Monday, Jun 24, 2024

Parental Rights, Election Integrity Seen As Key Issues In Coming Elections

Parental rights and election integrity are emerging among the top issues concerning voters ahead of the 2022 elections, in which all 435 seats in House of Representatives and 35 of the 100 Senate seats will be contested.

In states such as Virginia, Texas, Florida, Michigan, Wisconsin and Georgia, political leaders and candidates are building their campaigns around these issues.

The last few years have underscored the importance of parental rights to Americans as these rights have come under attack by the Left. In school districts across the nation, parental protests over the forced masking of children and the vaccinations of minors ignited a flame that spread across the political and cultural spectrum.

What was originally a conservative cause slowly became more mainstream. The same is true regarding parental opposition to “critical race theory (CRT),” a radical doctrine that preaches that racism is embedded in American society and that all social evils arise from “white power and white privilege.”

This destructive ideology is being promoted in the nation’s schools by progressives who have the backing of the Biden administration. Key components of CRT include socialist-Marxist ideas that capitalism is a pillar of inequality, and that all people fit into either the mold of “oppressed” or “oppressor.”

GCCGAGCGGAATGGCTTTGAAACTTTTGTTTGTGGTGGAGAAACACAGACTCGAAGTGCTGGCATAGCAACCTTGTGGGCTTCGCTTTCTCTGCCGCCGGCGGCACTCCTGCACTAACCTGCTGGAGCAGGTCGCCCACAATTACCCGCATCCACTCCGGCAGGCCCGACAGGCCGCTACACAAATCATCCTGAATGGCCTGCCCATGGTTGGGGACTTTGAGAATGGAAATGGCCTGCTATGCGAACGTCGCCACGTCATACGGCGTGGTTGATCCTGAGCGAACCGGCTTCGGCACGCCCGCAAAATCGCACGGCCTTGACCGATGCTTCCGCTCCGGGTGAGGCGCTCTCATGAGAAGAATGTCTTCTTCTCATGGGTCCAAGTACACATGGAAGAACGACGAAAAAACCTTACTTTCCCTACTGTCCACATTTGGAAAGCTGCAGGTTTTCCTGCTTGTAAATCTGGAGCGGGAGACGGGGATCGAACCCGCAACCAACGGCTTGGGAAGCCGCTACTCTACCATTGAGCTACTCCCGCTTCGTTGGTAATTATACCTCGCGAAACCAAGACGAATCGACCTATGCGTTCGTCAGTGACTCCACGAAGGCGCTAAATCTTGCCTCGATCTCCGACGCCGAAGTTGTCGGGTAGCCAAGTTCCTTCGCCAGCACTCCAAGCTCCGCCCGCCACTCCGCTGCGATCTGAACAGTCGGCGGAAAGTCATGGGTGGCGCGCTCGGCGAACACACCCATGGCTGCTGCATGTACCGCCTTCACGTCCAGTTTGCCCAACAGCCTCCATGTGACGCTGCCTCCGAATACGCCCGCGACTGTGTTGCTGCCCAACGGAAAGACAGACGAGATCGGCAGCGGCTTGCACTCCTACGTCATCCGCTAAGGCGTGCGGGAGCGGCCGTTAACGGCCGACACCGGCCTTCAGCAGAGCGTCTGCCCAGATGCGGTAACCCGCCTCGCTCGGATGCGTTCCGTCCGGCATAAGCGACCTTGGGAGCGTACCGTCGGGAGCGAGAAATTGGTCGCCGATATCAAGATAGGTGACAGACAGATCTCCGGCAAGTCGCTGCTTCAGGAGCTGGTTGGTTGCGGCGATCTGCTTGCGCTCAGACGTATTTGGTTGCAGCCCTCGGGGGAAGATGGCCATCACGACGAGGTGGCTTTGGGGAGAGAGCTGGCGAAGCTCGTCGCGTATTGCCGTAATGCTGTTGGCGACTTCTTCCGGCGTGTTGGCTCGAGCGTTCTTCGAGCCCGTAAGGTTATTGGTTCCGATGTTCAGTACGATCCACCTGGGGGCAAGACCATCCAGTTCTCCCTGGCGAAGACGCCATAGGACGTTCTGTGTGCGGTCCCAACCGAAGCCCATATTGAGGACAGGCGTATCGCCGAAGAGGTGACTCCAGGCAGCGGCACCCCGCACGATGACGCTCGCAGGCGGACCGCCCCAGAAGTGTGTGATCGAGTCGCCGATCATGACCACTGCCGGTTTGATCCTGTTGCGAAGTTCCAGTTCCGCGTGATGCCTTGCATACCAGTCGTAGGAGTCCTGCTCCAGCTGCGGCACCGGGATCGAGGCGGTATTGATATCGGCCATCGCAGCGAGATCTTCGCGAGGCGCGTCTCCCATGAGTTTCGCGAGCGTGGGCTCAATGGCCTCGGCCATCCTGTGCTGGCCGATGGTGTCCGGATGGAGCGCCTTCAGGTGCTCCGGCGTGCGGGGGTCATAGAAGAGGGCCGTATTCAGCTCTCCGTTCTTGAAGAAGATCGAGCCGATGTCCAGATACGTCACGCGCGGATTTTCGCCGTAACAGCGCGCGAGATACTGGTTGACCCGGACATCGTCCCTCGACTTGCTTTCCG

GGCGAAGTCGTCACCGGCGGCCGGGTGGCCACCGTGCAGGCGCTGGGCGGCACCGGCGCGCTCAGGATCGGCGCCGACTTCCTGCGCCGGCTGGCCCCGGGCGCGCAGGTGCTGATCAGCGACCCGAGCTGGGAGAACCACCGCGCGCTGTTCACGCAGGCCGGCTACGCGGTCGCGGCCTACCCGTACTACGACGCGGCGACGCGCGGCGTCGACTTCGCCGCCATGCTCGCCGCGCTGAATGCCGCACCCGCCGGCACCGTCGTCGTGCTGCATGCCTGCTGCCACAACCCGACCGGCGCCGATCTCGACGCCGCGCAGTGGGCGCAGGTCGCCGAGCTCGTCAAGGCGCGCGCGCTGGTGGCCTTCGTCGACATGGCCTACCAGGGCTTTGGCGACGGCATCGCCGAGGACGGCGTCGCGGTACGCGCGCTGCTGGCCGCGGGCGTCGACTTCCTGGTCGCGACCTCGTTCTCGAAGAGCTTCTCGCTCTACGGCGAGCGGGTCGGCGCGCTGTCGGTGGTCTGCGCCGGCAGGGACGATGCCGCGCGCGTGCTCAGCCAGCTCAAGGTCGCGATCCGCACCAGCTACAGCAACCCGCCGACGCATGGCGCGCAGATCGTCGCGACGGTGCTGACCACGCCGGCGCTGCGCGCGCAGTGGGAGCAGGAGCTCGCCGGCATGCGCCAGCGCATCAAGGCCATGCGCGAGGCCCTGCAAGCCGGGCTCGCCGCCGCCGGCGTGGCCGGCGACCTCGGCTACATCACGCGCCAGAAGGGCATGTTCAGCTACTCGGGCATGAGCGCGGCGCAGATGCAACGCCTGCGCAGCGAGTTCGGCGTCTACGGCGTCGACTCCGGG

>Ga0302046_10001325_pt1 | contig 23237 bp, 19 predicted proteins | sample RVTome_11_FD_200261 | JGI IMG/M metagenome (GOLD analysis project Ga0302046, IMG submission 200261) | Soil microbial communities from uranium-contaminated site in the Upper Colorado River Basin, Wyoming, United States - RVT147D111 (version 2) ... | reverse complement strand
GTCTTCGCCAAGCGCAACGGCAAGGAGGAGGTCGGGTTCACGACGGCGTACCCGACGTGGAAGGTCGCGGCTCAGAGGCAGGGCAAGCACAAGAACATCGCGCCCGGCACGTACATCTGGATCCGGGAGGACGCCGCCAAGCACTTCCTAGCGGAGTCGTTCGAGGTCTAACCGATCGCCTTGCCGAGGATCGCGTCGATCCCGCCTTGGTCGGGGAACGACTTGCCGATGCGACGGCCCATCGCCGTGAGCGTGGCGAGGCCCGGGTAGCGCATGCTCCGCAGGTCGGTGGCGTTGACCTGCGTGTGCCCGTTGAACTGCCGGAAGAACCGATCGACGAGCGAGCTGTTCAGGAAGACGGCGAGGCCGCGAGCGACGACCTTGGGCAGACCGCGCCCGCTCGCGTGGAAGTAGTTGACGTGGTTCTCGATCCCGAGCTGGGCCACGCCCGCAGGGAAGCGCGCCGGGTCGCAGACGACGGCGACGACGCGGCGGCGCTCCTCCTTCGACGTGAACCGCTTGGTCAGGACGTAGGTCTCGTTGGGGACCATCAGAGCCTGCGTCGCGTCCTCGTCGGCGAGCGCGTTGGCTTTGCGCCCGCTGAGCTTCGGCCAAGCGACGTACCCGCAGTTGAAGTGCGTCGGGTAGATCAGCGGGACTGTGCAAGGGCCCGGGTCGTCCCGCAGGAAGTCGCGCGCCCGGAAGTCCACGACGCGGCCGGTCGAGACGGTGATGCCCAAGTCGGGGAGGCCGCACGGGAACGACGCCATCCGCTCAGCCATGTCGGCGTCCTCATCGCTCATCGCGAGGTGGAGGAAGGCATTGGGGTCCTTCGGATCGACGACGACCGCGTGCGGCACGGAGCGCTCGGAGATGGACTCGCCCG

Parents across the country have packed school board meetings to denounce the implementation of this doctrine in children from K-12 in public and charter schools.

Parent bodies in many school districts have also objected to their young children being instructed in “woke” culture (viewing all issues through the prism of “racism”), and the inclusion of graphically violent and inappropriate literature in some school reading programs.

A Burning Issue At the Ballot Box

In November 2021, Republican Glenn Youngkin was elected as governor of Democratic-leaning Virginia in part by pledging to “stand up for parents” in fights with educators.